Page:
Unbearable Darkness or Inexcusable Blindness? An Open Letter to Steve Salerno
I’ve been wanting to jump into social publishing for a while now, but was held back by my own Goldilocks complex. I wanted my first foray to be “just right”. Well, “just right” be damned. It was “just wrong” that made me take the leap with the following open letter to Steve Salerno, a journalist and journalism instructor at UNLV, about his commentary, “The Unbearable Darkness of Young Adult Literature”:
Dear Mr. Salerno,
As an English teacher, my initial intrigue over “The Unbearable Darkness of Young Adult Literature” quickly turned to near-disgust when I realized that your commentary was an exposé of your archaic understanding of what young adult literature truly is and what it reflects about today’s youth.
You just can’t seem to fathom how texts such as Kekla Magoon’s How It Went Down, Laurie Halse Anderson’s Shout, and Chris Crutcher’s Loser’s Bracket could possibly help youth face difficulties. You even go so far as to ask us educators and our allies if it’s possible to “look out across the vastness of contemporary life and see something other than darkness and depravity.”
Here’s the thing: too often, the darkness and depravity that you flippantly reference are the realities of our children. Mr. Salerno, meet some of my children:
This is David*. David had been coming to school each day with a positive attitude…until one day, he didn’t. David let me know that he was nervous because in just a few short days, his father, after serving time on drug charges, would be released from jail. As if this wasn’t enough, his mother,in a drunken rage, threw out all of the food in the house and his breadwinner grandmother (on her fixed income) didn’t have enough money to buy new food.
This is Moises*. Moises walked into my room with a heavy heart from day one, as his father had been deported the previous summer. Upon finding a note Moises had written, it was clear to me that he believed a life without his father wasn’t worth living. This was a child who was so distraught over his circumstances that he had developed a plan to end his own life.
This is Aaliyah*. On the day of a field trip, Aaliyah let me know that she would not be able to attend. When I asked why, she told me that her mom wouldn’t sign the permission slip. This seemed odd and as we talked more, Aaliyah shared that she had to flee her home with her mother the previous night to escape her abusive father. She showed me the welts and bruises that had been inflicted upon her.
These are just a few of the amazing, strong young people that I have the great fortune of teaching each and every day. Favorable or not, these children didn’t choose the situations they are living in and I don’t get to choose who walks in my door and what baggage they bring with them. My job at its most basic level is to provide a free and appropriate public education to all of my students, not just the ones who are privileged enough to be shielded from the “darkness and depravity”. My job at its most important level is to provide a safe and supportive environment where students feel comfortable to share their thoughts, questions, experiences, and feelings.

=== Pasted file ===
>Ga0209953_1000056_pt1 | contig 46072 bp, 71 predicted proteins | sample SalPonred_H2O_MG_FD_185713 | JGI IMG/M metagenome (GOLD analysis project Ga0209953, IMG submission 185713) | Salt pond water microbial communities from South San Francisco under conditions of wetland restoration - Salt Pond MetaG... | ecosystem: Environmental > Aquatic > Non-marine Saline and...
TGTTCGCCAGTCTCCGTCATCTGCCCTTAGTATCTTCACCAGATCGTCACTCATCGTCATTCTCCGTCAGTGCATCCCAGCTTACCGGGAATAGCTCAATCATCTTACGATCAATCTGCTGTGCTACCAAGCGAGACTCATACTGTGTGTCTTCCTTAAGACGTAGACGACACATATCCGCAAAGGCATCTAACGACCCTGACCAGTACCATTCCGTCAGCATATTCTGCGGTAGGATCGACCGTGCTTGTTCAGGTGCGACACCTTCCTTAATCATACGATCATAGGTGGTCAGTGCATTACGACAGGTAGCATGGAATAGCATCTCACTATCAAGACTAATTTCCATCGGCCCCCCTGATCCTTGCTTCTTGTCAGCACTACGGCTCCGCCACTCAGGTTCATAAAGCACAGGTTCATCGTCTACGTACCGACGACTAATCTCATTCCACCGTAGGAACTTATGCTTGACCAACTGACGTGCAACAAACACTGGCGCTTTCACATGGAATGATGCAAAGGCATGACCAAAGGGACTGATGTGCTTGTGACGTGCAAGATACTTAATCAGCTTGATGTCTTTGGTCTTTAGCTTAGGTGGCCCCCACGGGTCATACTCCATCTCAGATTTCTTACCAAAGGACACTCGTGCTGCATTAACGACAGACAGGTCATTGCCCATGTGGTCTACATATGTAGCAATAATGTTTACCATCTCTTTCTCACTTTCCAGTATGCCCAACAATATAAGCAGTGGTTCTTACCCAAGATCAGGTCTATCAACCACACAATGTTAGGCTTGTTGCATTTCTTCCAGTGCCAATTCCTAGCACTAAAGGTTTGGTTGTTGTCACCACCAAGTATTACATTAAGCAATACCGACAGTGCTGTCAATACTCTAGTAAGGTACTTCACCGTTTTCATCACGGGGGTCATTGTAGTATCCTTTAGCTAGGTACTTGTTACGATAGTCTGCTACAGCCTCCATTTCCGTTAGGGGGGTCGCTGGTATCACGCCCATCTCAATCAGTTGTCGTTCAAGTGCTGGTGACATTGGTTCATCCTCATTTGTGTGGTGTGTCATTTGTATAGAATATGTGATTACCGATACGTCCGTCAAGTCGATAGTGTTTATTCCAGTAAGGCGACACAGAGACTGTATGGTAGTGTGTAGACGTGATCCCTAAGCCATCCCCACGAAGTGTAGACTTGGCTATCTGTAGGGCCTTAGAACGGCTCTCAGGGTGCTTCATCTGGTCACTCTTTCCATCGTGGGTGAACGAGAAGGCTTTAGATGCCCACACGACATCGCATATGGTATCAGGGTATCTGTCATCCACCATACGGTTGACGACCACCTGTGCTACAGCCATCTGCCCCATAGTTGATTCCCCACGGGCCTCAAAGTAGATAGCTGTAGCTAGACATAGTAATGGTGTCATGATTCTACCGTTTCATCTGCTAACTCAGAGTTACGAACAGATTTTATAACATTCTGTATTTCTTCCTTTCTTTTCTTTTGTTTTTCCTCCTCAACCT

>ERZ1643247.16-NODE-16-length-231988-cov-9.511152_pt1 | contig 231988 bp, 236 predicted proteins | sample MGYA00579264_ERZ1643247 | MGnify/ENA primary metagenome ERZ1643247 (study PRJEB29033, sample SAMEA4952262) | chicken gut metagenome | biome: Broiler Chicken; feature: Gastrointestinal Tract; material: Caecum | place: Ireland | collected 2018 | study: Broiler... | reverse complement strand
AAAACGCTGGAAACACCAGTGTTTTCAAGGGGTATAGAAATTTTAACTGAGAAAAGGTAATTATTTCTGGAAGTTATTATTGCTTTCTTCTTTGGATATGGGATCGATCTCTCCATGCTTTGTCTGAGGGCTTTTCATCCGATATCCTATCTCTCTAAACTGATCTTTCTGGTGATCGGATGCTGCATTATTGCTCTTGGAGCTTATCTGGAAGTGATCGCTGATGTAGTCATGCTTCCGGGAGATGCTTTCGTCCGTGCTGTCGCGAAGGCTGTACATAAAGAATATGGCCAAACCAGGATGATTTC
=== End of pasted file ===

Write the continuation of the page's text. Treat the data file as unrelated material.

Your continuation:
A short while ago, my class read excerpts of the poem, “Sticks and Stones” by Jon Jorgenson. My students had an intensely visceral reaction to this poem that was shocking, even to me. Nick* wrote about his reaction,
This is so much like me, but his outlet was hiding. I thought I had to hide, too. I came out of my shell and I didn’t care what they said anymore. I found my outlet and played basketball and that’s helped me a lot.
Jorgenson’s words in “Sticks and Stones” are gritty. They’re hard. They’re dark. The anger and hurt are almost palpable. But they’re real. Nick wasn’t fazed by the darkness of the poem. In fact, he was comforted in knowing that his reality wasn’t his alone. Without ever having met Jon Jorgenson, he connected with him and his experiences.
Literature provides a risk-free space for students to reach out and make those connections that they so desperately hunger and thirst for — regardless of their socioeconomic status, background, or self-image. Literature doesn’t judge them. It walks along side them.
Let me be clear: The books that my students and I choose do not immerse them in an “unsavory worldview”. I do my best to provide my students with a reflection of their own unbearable darkness in the hope that through these books, they may realize that they are not alone. And if, by chance, another student who has been fortunate enough to avoid such negative experiences learns to have empathy for a peer, then I have successfully done my job.
With all due respect Mr. Salerno, it seems that the issue here is not the unbearable darkness of young adult literature. The issue is your inexcusable blindness to the difficulties that our children face.
A Pissed-Off Teacher
*Names have been changed.